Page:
Lenox Laser gives our best to all involved in the study. If you would like to read more, click here for an article from ScienceDaily or here for a report from Phys.org

James Webb Sunshield Passes Final Tests

               When completed, the famous James Webb telescope will be the world’s premier observatory for exploring galaxies. Webb will explore our galaxy’s makeup and beyond, studying inside stars and help map and explore undiscovered, uncharted areas of our solar system and universe.

However, the telescope’s most recent achievement is the final deployment test of its massive football-field-sized sunshield. It is designed to handle the harshest temperatures in space, enduring temperatures of -380°F to 85°F. The sunshield is intended to protect the telescope optics and internal mechanisms while keeping them cold while exploring galaxy and star readings properly.

Courtesy of NASA/Chris Gunn

               The sunshield’s successful unfolding completes Webb’s final tremendous milestone before the expected October 2021 launch. Altogether the telescope is costing NASA an estimated $10 billion, with potentially higher costs coming if any further delays happen. Not only will the sunshield protect Webb’s many internal optics from the sun’s heat, but it will also protect them from the light, which could help avoid potentially false readings upon exploration. Past tests included folding and unfolding the telescope’s many massively sized mirrors, tests of its optics, the sunshield tests, and interior and exterior components.

               The teams involved in creating James Webb were scientists from NASA, the European Space Agency, and the Canadian Space Agency. Partnerships were also formed with Northrop Grumman, who helped design some onboard computers and the telescope. Thus far, everyone is extremely pleased with the progress made, and they cannot wait to see the outcome of all the hard work done for the project. However, the James Webb project has faced many hurdles and delays in its continuous journey towards a successful launch. Some of those delays include government funding, the most recent Covid-19 pandemic, equipment malfunction, and multiple ongoing tests that were postponed. Barring any other unforeseen circumstances or uncertainties, the James Webb telescope mission is expected to launch Halloween 2021.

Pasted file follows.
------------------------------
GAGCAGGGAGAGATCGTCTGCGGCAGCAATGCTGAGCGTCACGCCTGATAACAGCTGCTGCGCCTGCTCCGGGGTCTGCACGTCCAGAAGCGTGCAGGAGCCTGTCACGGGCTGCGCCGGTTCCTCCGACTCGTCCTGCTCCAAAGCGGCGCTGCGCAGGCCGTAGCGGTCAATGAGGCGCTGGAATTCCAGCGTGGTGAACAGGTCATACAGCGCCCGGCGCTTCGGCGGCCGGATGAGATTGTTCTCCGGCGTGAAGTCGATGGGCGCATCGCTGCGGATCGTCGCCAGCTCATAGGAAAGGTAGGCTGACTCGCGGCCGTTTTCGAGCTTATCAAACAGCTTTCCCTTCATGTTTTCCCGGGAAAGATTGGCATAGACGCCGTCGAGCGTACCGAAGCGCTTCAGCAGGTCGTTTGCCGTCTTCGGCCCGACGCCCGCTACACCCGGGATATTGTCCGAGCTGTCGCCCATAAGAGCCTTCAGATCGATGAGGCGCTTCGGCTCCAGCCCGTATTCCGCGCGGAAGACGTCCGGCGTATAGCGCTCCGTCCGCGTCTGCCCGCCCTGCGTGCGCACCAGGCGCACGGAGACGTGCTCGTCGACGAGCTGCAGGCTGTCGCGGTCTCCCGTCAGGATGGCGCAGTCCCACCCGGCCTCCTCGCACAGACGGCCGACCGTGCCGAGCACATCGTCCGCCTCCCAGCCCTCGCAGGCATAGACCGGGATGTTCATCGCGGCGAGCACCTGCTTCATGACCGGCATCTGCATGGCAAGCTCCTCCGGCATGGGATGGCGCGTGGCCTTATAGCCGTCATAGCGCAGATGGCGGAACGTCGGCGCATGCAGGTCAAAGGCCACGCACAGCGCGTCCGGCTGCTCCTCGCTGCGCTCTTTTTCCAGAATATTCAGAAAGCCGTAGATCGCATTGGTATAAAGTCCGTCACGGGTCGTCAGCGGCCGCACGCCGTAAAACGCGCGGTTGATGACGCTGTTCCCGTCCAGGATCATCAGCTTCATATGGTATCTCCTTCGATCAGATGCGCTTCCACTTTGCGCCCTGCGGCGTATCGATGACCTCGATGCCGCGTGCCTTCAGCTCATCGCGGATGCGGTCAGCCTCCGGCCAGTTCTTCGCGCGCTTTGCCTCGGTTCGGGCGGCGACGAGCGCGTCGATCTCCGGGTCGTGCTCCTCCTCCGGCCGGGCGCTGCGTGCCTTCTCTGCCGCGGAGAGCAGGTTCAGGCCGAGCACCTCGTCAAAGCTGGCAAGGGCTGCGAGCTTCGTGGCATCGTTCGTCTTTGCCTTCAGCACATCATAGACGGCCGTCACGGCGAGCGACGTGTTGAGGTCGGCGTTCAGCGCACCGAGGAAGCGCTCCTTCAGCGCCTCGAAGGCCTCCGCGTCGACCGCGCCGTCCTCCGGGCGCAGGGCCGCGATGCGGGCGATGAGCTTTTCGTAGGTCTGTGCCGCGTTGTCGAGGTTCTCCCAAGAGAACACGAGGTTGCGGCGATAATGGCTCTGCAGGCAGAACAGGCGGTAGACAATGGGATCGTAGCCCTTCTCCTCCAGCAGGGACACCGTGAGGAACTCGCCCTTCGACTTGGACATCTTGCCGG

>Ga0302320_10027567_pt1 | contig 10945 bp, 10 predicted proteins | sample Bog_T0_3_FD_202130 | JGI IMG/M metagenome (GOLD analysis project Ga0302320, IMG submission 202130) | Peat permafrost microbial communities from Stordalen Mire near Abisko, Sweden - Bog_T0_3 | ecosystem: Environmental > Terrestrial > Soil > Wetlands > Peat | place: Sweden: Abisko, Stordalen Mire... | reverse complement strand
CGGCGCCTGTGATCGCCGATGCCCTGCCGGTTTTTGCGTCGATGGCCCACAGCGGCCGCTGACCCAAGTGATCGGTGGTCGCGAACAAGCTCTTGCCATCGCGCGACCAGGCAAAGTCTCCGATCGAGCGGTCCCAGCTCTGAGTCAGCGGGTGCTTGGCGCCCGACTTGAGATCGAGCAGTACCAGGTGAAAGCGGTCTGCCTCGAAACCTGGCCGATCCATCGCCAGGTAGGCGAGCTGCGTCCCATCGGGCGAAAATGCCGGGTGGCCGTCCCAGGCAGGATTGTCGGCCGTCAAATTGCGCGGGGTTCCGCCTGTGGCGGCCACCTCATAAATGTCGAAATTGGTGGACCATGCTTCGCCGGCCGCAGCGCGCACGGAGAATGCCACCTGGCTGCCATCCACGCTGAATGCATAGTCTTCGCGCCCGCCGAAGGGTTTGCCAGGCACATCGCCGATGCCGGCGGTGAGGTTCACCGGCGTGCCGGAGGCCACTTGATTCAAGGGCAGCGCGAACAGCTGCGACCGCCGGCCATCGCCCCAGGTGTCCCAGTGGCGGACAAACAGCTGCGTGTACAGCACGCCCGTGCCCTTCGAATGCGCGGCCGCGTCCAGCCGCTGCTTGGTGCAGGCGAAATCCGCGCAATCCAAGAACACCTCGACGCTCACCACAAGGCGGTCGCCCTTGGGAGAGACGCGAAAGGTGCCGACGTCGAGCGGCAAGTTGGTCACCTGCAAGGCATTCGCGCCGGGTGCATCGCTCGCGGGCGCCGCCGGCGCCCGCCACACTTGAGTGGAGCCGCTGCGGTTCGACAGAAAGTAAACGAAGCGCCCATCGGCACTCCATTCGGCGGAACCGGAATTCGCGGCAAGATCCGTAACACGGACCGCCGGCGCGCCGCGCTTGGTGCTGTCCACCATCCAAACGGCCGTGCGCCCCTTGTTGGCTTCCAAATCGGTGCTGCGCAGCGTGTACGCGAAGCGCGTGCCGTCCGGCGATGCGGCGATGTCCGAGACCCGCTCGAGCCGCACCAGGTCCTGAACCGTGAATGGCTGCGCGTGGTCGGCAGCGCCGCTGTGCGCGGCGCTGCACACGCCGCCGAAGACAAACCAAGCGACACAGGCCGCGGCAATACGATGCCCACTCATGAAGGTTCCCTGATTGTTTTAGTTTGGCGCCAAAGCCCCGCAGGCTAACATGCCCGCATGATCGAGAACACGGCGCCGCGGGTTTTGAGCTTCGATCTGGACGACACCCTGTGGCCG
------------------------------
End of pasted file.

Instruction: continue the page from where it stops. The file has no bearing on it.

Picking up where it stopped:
Lenox Laser is proud of everyone involved in this undertaking. We cannot wait to see what the future holds for the project. If you would like to read more about this development with James Webb, please click here.

SIMPLEx Mission to the Moon

The Moon has been vastly explored by mankind for several decades. Despite the progress, it is believed that its geography has not fully mapped. That is the potential goal of the new Lunar Trailblazer built by NASA. One of its primary functions will be to determine the amount of water on the Moon that could be hidden inside football-sized craters on the surface. This massive venture was an idea in partnership with NASA and Caltech University; its construction began in early 2019. The images that are taken will be the highest resolution possible. Now in the approval process, Trailblazers flight systems are expected to be delivered in October 2022. Altogether the satellite will measure 3.5 m in length upon full deployment of its onboard solar panels.

The most significant part of this endeavor is to find out if there is water on the Moon and why. Temperatures on the Moon can be up to 260°F in sunlight and can drop to -280°F; this could lead to ice pockets and formations around the Moon’s surface. Trailblazer’s design team includes some brilliant scientists from Lockheed Martin that will test the satellite’s design and instrument functionality. They are also joined by scientists at Oxford University who will be designing the instruments which enable Trailblazer to do the necessary water studies on the Moon. Some of the questions about the study needing to be answered are the following: Is there water found in rock? Does the temperature change of water happen during the day-night cycle? Most importantly, does water exist in the shadow covered areas of the Moon? If all goes well, the mission is planned to launch in 2025.

Full mapping of the Moon would allow scientists to understand its geological makeup, surface area, water, and rock formations. Some of the events in the timetable of the lunar Trailblazer started in 2018 when it was announced as a candidate for NASA’s Planetary Small Satellites program. Last year Trailblazer was selected for the upcoming mission; beyond this, no further information is available at this time. The previously mentioned high-resolution images taken by the satellite will give scientists a more real-time feel of what is being dealt with on the Moon surface. Lenox Laser wishes all the teams involved the very best of luck and cannot wait to see the study results. If you would like to read more, click here.

We here at Lenox Laser also wish you and your family a very Merry Christmas.